Periods of crisis and change are the most stressful and challenging time for teams and their leaders. But you can make it through with productivity and morale intact if you are strong for your team with the right leadership attitude. By encouraging your team to think of change as an opportunity, you can quickly move your team from resistance with a past focus to commitment with a future focus.
“Everything that exists is already fraying at the edges and is in transition.”
–Marcus Aurelius, second century Roman emperor.
Moving Through Change from Past to Future Focused
Getting your team through change means leading them through a change curve: through denial, resistance, acceptance and finally to commitment. Adapted by Sue Stockdale from the five stages of grief, this four-step process starts with employees focused on the past of what was. But as employees learn what’s happening, they will move through the present and finally look forward toward the future of what can be.
The transition from resistance to acceptance of change is the hardest part to get through. But with enough information and time, you can get your team to see the present as it really is. As they go from resistance to acceptance, they will see the reality of the present in a sudden moment of clarity, almost like the eureka moment of creativity.
1. Understand the Change
Whether the change is expected or unexpected, the first step is to understand what is happening. Before you go to your team, ask yourself about how your own experience with change prepares you for what’s happening, and use strategic assessment tools such as SWOT to assess the situation. By following SWOT analysis, you’ll have a clear understanding of how to counter employee objections of weaknesses and threats with the potential opportunities and strengths of change.
To help in this process, treat change as an opportunity in your own leadership style, even during stable periods. People react to events based on attitudes built up over time. Instill an attitude of opportunity in your team by always being open to questions and suggestions, but don’t make promises you can’t deliver on.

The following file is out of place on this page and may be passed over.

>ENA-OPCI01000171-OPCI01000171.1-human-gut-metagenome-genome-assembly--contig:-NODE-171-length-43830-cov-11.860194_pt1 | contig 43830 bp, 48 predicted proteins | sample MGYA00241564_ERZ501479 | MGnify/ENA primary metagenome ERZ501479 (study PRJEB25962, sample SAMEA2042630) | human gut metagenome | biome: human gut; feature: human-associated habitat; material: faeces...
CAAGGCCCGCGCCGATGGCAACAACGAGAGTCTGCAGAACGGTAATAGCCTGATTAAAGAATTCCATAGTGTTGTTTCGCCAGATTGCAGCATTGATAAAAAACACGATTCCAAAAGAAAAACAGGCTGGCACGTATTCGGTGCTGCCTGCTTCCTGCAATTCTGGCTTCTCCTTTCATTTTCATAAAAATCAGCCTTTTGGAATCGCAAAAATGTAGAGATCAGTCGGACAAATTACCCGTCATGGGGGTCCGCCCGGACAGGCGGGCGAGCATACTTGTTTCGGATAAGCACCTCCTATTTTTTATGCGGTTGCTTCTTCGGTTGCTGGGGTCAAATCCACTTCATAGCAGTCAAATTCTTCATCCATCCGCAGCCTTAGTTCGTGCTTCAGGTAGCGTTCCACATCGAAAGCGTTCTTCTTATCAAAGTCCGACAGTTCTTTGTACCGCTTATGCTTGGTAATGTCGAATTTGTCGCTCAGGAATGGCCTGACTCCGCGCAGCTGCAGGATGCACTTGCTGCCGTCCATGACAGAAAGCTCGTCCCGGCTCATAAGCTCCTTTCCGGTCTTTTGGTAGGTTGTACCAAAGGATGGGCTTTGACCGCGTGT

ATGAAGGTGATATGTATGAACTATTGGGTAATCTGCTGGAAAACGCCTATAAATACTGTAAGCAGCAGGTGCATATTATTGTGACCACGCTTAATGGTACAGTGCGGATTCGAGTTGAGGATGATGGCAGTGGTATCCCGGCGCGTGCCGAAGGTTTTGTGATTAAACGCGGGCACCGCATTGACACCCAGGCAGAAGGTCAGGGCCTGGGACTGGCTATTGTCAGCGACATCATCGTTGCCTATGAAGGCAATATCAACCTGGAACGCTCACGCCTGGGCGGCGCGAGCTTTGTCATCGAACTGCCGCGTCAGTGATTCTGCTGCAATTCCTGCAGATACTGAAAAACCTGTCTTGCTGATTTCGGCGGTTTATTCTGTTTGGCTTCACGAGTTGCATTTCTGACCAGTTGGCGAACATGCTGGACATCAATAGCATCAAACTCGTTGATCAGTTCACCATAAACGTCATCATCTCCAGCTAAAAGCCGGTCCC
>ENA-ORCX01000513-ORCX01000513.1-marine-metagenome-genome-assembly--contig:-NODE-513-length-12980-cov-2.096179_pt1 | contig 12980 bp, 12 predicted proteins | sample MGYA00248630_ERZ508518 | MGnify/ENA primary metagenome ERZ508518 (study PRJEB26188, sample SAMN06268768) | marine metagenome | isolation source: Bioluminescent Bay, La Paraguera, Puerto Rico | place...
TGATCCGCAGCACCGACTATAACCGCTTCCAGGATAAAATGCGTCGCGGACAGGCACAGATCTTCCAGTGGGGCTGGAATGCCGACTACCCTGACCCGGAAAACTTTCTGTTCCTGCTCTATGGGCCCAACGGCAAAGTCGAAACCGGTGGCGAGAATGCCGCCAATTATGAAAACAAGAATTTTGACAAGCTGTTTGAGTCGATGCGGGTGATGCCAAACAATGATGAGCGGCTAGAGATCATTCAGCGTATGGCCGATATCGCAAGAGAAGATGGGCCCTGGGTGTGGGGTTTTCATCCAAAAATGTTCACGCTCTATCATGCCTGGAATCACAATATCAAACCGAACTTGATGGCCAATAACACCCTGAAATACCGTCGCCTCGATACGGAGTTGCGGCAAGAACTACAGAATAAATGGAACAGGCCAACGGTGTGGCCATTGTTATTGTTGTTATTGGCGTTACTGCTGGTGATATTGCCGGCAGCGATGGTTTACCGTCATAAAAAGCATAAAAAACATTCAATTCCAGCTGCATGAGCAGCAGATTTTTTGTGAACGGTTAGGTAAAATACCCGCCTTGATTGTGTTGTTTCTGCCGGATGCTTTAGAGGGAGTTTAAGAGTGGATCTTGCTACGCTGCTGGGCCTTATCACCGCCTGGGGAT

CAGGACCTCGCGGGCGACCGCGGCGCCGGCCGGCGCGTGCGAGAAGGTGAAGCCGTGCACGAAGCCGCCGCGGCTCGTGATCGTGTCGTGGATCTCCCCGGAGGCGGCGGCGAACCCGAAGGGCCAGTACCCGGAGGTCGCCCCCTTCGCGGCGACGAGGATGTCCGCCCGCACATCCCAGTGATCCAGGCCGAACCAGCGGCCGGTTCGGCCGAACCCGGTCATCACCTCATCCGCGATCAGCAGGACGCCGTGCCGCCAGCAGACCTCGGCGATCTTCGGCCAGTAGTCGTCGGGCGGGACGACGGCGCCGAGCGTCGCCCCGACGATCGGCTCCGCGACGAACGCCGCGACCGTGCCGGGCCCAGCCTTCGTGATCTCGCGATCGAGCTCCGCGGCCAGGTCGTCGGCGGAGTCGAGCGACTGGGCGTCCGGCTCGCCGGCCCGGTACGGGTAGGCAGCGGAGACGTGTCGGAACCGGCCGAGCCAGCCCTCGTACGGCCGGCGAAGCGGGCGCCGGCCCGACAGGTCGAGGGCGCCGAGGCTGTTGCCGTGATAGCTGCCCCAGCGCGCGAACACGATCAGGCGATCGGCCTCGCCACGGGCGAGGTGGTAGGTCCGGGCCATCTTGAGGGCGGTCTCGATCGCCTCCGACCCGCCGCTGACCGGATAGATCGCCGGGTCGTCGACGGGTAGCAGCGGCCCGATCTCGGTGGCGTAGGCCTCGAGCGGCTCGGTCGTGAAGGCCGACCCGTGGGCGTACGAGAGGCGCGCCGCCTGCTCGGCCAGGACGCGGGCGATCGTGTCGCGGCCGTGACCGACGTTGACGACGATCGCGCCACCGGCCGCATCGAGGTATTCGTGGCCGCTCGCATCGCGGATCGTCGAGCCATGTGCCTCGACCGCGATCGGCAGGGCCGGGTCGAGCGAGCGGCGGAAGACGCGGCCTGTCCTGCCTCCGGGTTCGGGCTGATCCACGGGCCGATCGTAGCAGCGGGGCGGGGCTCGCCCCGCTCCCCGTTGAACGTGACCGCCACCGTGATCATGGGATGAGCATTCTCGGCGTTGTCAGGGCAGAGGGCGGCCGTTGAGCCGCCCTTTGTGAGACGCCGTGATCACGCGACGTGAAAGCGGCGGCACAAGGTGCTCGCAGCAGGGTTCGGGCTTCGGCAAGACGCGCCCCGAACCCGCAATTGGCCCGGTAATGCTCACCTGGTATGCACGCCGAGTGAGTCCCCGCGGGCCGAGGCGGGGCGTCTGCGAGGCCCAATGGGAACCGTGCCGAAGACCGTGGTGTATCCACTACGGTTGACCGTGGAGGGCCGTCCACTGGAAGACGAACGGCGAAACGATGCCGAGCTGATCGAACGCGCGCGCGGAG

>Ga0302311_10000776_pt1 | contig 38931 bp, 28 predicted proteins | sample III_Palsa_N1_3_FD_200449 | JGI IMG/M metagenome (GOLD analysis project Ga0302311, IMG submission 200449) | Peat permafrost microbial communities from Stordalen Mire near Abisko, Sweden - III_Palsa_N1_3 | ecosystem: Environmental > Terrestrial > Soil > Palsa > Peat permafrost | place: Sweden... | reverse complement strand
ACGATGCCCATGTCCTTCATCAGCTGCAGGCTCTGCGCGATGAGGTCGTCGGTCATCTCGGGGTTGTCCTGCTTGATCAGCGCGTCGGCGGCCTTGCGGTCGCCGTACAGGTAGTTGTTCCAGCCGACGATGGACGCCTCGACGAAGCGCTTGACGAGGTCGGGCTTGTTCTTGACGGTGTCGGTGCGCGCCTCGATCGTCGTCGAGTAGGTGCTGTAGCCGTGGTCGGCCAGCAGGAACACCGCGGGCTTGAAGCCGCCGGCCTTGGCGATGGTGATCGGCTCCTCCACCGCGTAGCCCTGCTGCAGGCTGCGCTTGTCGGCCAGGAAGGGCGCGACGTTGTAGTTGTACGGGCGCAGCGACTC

2. Understand Resistance
Once you’re clear on how the team and the business are changing, step into your employees’ shoes and try to think about how they will react. What are their personalities like? Are they generally open to new ideas, or is it going to take some time to bring them past denial and resistance?
After planning for how your team will react, go to your team and drive home what is happening. Be realistic and direct. Don’t pretend that things might be able to stay the same if they can’t. Don’t try to fight legitimate fears by lying. Getting resistance is better than letting your team sleep in a dreamland of denial.
As your team gets clear on what’s happening, show them your own opportunity attitude. Counter their objections with the ways that change will be good for them and the business. And if layoffs are necessary, get them over with quickly, while making it clear that the people who remain are safe, assuming they get on board with the new reality.
Getting people through the resistance stage may take some time, depending on their personalities and the culture of the company. If employees on your team have been doing things the same way for decades, give them a little time to absorb what’s happening. Ask them questions about why they’re resisting and keep asking them “why” to each answer.
Employees might say that they don’t like the new process, but in reality, they may be afraid to learn new processes after years of doing things the same way. Present the change as an opportunity for their own personal advancement, a challenge that will make them safe in their career once they get through it.
3. Provide a Clear Vision of Where to Go
To take your team from acceptance of the present to commitment to the future, let them see their role in the future of the company. If appropriate, once your team is starting to feel the energy of future opportunities, open the floor to new ideas to encourage their future aspirations. Even the employees most resistant to change may have a few issues that they’d like addressed since things are changing anyway.
As your team sees the possibilities and opportunities for them and the company’s future, they will gain the positive attitude to move to full commitment. Then, in line with the new vision you provide them, they will be able to get back to being the well-functioning, productive and efficient team you know they can be, and which you’ve told them you know they can be.
About Robb Misso:
Robb Misso has worked in manufacturing for over 25 years and is the co-founder of the Austin Regional Manufacturer’s Association. As a founder and CEO of Dynamic Manufacturing Solutions, he has endeavored to bring previously outsourced manufacturing jobs back to the United States through a process DMS calls “reshoring.” Mr. Misso is a devoted husband and father of three.
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